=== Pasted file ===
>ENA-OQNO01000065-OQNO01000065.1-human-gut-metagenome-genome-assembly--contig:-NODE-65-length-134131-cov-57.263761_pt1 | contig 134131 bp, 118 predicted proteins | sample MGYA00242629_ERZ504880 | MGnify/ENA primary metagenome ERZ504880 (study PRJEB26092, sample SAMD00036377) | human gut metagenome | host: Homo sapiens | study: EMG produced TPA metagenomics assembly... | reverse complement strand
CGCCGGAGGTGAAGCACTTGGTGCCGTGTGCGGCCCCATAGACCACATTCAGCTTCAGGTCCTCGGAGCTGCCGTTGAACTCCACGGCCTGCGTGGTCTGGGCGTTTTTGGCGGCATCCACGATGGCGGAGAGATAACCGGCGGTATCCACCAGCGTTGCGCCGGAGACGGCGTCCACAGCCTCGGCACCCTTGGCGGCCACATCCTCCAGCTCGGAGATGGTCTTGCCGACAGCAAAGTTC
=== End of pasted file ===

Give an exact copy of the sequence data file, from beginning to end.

>ENA-OQNO01000065-OQNO01000065.1-human-gut-metagenome-genome-assembly--contig:-NODE-65-length-134131-cov-57.263761_pt1 | contig 134131 bp, 118 predicted proteins | sample MGYA00242629_ERZ504880 | MGnify/ENA primary metagenome ERZ504880 (study PRJEB26092, sample SAMD00036377) | human gut metagenome | host: Homo sapiens | study: EMG produced TPA metagenomics assembly... | reverse complement strand
CGCCGGAGGTGAAGCACTTGGTGCCGTGTGCGGCCCCATAGACCACATTCAGCTTCAGGTCCTCGGAGCTGCCGTTGAACTCCACGGCCTGCGTGGTCTGGGCGTTTTTGGCGGCATCCACGATGGCGGAGAGATAACCGGCGGTATCCACCAGCGTTGCGCCGGAGACGGCGTCCACAGCCTCGGCACCCTTGGCGGCCACATCCTCCAGCTCGGAGATGGTCTTGCCGACAGCAAAGTTC